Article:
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Chapter: Pathology: Male Pathology

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Testicular Cancer

Testicular cancer typically presents with a firm, painless testicular mass; nonsemi-nomatous tumors may present with widespread metastasis.

TESTICULAR CANCER

 

Testicular cancer typically presents with a firm, painless testicular mass; nonsemi-nomatous tumors may present with widespread metastasis. Caucasians have a higher incidence than African Americans.

Risk factors include:

 

         Cryptorchidism (3–5 times increased risk)

 

         Testicular dysgenesis (testicular feminization and Klinefelter syndrome)

 

         Positive family history

 

Clinically, U/S typically shows a hypoechoic intratesticular mass. Serum tumor marker studies can be helpful in confirming the diagnosis. Treatment is radical orchiectomy and possible chemotherapy/radiotherapy. Staging includes examination of the surgically resected specimen, including a lymph node dissection, along with imaging studies and lab tests.

Serum markers are used to monitor disease.

         AFP is produced by yolk sac tumors.

         β-hCG is produced by choriocarcinoma and any tumor with syncytiotropho-blastic giant cells.

         LDH is used to measure tumor burden.

Germ Cell Tumors

Germ cell tumors are usually hyperdiploid.

Seminoma is the most common germ cell tumor in adults, with mean age 40. It is characteristically sensitive to both chemotherapy and radiation, and has an excel-lent prognosis (early stage seminoma has 95% cure rate).

A variant is spermatocytic seminoma, a disease of older men, also with an excellent prognosis.On gross examination the tumor has a pale tan, bulging cut surface. Microscopic exam shows sheets of monotonous cells (with clear cytoplasm and round nuclei) separated by fibrous septae. Lymphocytes, granulomas, and giant cells may be seen


Choriocarcinoma is a highly malignant tumor that often has widespread metastasis at the time of diagnosis; hematogenous spread to lungs and liver is particularly com-mon. The often small tumor has extensive hemorrhage and necrosis. Microscopi-cally, syncytiotrophoblasts and cytotrophoblasts are seen.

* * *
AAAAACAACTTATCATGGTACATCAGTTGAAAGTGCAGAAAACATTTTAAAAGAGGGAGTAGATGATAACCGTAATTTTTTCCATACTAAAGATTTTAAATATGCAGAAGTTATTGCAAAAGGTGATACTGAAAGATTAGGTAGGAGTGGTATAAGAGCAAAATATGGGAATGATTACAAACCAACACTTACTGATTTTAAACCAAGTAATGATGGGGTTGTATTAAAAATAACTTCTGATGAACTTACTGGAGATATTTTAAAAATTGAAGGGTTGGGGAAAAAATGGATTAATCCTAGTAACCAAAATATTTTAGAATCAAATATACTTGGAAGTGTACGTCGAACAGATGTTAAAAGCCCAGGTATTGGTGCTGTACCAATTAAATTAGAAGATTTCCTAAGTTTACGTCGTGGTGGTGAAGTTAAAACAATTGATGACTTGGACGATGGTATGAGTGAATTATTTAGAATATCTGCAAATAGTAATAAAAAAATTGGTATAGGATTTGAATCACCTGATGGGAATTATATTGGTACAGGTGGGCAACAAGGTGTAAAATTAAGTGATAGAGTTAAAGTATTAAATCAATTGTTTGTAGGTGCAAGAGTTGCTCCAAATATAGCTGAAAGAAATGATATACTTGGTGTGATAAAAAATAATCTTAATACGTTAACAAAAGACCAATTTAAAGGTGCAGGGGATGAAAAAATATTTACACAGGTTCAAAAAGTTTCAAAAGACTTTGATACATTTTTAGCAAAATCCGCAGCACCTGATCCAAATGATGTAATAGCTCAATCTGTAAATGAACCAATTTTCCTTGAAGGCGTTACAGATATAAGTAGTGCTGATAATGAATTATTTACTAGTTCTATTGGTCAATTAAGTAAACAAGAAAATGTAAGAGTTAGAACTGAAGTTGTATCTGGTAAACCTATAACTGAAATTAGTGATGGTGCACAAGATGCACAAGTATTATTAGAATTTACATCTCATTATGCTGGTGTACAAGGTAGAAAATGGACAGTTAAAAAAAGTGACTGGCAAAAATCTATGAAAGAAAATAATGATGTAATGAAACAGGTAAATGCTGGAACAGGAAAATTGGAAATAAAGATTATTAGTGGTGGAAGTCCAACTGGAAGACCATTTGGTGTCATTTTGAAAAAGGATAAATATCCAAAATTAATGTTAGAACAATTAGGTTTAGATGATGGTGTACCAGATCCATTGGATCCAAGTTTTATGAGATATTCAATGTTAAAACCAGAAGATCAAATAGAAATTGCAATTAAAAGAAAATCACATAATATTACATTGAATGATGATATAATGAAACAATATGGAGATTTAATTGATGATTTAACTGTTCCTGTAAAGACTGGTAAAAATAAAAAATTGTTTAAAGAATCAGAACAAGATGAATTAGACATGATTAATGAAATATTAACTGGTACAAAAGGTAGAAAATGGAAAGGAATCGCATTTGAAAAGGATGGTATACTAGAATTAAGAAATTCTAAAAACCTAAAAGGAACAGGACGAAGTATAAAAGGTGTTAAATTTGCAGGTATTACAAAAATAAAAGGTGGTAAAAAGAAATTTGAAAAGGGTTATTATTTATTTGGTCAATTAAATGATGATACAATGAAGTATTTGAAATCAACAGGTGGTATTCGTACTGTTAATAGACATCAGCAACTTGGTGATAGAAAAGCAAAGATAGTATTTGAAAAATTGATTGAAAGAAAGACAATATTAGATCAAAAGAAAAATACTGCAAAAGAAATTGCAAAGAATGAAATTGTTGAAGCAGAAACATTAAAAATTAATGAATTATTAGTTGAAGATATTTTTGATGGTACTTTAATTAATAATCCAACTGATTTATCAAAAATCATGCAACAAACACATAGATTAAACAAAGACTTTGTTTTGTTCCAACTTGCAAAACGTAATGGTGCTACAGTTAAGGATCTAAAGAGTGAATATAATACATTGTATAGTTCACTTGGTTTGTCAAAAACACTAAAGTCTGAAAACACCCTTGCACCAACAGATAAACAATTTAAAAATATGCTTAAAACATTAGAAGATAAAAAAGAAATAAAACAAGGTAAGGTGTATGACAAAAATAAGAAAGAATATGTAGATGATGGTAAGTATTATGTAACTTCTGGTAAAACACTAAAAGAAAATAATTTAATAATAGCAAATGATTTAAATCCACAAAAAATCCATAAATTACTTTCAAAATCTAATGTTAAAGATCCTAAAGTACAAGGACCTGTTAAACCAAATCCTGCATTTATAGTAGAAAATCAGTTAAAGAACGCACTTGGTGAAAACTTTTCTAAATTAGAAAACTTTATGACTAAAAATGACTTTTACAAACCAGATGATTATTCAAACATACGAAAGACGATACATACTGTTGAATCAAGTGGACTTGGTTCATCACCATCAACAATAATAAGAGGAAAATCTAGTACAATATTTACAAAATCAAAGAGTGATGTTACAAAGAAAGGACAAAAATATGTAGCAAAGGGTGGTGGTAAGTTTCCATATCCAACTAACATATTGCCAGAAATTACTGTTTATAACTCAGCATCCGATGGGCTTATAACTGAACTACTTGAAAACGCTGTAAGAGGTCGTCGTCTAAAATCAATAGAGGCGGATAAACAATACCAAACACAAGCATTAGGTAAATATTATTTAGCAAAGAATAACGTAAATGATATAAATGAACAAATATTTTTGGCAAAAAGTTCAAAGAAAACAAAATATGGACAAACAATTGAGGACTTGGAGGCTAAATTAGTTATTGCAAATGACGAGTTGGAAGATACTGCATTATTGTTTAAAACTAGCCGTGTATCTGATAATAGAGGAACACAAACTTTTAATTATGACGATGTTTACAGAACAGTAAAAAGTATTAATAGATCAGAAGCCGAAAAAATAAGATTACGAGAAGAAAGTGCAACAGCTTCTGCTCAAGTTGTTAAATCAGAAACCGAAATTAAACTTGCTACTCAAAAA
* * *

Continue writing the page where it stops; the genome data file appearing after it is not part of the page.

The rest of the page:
Yolk sac tumor (endodermal sinus tumor) is the most common germ cell tumor in children; in pediatric cases, the prognosis is good. In adults, the prognosis may depend on the other histologic types that are admixed. Microscopically, yolk sac tumors show numerous patterns. Schiller-Duval bodies are glomeruloid structures.

 

Teratoma often causes cystic masses which may contain cartilage and bone. Micro-scopically, mature teratoma usually contains ectodermal, endodermal, and meso-dermal tissue in a haphazard arrangement. Immature elements contain embryonic tissue. Prepubertal cases are benign regardless of immature elements; teratomas in adults have malignant potential.


Mixed germ cell tumors. As many as 60% of germ cell tumors contain >1 component. When both teratoma and embryonal carcinoma are present, the name teratocarci-noma is used.

 

Sex Cord–Stromal Tumors

Sex cord–stromal tumors include Leydig cell and Sertoli cell tumors.

Leydig cell tumors cause painless testicular masses, and have a bimodal distri-bution (prepubertal and age >50). They may produce androgens and estrogens.

         In adults, the hormonal secretion can produce gynecomastia; in chil-dren, it can produce precocious puberty.

         Benign tumors (90%) have an excellent prognosis; malignant tumors (10%) can be refractory to chemotherapy and radiation therapy.

         Tumor cells have abundant pink cytoplasm.

Sertoli cell tumors are rare and usually benign. Microscopically, they show tubule formation.

Other Tumors

 

         Testicular lymphoma is the most common testicular tumor in men >age 60. It is most commonly non-Hodgkin lymphoma, diffuse large cell type.

         Scrotal squamous cell carcinoma is associated with exposure to soot (chimney sweeps).

 

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